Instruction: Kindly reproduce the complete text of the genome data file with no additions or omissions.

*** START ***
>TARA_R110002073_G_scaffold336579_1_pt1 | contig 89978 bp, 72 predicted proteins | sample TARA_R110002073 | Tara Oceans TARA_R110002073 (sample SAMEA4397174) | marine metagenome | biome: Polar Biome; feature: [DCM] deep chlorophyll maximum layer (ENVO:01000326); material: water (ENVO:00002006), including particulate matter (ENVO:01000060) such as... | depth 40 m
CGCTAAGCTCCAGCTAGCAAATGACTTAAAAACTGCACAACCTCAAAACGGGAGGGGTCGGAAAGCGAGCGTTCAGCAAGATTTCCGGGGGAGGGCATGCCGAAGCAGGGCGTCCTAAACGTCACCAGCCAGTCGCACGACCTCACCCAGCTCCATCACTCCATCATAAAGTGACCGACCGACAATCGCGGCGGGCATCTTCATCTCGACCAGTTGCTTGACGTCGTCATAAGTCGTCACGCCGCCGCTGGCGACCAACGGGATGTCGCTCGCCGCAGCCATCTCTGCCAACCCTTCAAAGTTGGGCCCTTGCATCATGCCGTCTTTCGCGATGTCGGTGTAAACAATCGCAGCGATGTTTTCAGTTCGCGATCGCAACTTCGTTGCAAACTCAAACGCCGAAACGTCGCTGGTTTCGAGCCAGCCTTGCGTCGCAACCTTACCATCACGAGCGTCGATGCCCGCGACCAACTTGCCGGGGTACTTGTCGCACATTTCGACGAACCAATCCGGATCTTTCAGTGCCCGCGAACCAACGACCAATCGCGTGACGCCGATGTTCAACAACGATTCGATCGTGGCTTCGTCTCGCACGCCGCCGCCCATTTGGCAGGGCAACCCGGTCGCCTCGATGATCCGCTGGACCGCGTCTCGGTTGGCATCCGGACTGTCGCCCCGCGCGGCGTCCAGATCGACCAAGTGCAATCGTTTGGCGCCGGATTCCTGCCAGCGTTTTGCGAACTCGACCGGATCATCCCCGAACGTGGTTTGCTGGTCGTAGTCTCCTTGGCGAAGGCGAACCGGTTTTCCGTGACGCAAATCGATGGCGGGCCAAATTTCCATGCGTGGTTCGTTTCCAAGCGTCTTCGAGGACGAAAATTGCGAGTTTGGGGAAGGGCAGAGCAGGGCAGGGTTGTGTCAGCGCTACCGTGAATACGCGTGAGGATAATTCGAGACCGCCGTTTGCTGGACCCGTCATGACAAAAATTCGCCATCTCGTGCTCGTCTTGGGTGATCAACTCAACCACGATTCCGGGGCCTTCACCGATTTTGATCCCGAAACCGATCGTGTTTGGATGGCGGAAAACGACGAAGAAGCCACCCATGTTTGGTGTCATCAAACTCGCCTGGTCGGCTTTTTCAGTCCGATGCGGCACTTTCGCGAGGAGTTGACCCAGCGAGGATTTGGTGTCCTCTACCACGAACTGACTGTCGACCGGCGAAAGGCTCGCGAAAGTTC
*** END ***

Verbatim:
>TARA_R110002073_G_scaffold336579_1_pt1 | contig 89978 bp, 72 predicted proteins | sample TARA_R110002073 | Tara Oceans TARA_R110002073 (sample SAMEA4397174) | marine metagenome | biome: Polar Biome; feature: [DCM] deep chlorophyll maximum layer (ENVO:01000326); material: water (ENVO:00002006), including particulate matter (ENVO:01000060) such as... | depth 40 m
CGCTAAGCTCCAGCTAGCAAATGACTTAAAAACTGCACAACCTCAAAACGGGAGGGGTCGGAAAGCGAGCGTTCAGCAAGATTTCCGGGGGAGGGCATGCCGAAGCAGGGCGTCCTAAACGTCACCAGCCAGTCGCACGACCTCACCCAGCTCCATCACTCCATCATAAAGTGACCGACCGACAATCGCGGCGGGCATCTTCATCTCGACCAGTTGCTTGACGTCGTCATAAGTCGTCACGCCGCCGCTGGCGACCAACGGGATGTCGCTCGCCGCAGCCATCTCTGCCAACCCTTCAAAGTTGGGCCCTTGCATCATGCCGTCTTTCGCGATGTCGGTGTAAACAATCGCAGCGATGTTTTCAGTTCGCGATCGCAACTTCGTTGCAAACTCAAACGCCGAAACGTCGCTGGTTTCGAGCCAGCCTTGCGTCGCAACCTTACCATCACGAGCGTCGATGCCCGCGACCAACTTGCCGGGGTACTTGTCGCACATTTCGACGAACCAATCCGGATCTTTCAGTGCCCGCGAACCAACGACCAATCGCGTGACGCCGATGTTCAACAACGATTCGATCGTGGCTTCGTCTCGCACGCCGCCGCCCATTTGGCAGGGCAACCCGGTCGCCTCGATGATCCGCTGGACCGCGTCTCGGTTGGCATCCGGACTGTCGCCCCGCGCGGCGTCCAGATCGACCAAGTGCAATCGTTTGGCGCCGGATTCCTGCCAGCGTTTTGCGAACTCGACCGGATCATCCCCGAACGTGGTTTGCTGGTCGTAGTCTCCTTGGCGAAGGCGAACCGGTTTTCCGTGACGCAAATCGATGGCGGGCCAAATTTCCATGCGTGGTTCGTTTCCAAGCGTCTTCGAGGACGAAAATTGCGAGTTTGGGGAAGGGCAGAGCAGGGCAGGGTTGTGTCAGCGCTACCGTGAATACGCGTGAGGATAATTCGAGACCGCCGTTTGCTGGACCCGTCATGACAAAAATTCGCCATCTCGTGCTCGTCTTGGGTGATCAACTCAACCACGATTCCGGGGCCTTCACCGATTTTGATCCCGAAACCGATCGTGTTTGGATGGCGGAAAACGACGAAGAAGCCACCCATGTTTGGTGTCATCAAACTCGCCTGGTCGGCTTTTTCAGTCCGATGCGGCACTTTCGCGAGGAGTTGACCCAGCGAGGATTTGGTGTCCTCTACCACGAACTGACTGTCGACCGGCGAAAGGCTCGCGAAAGTTC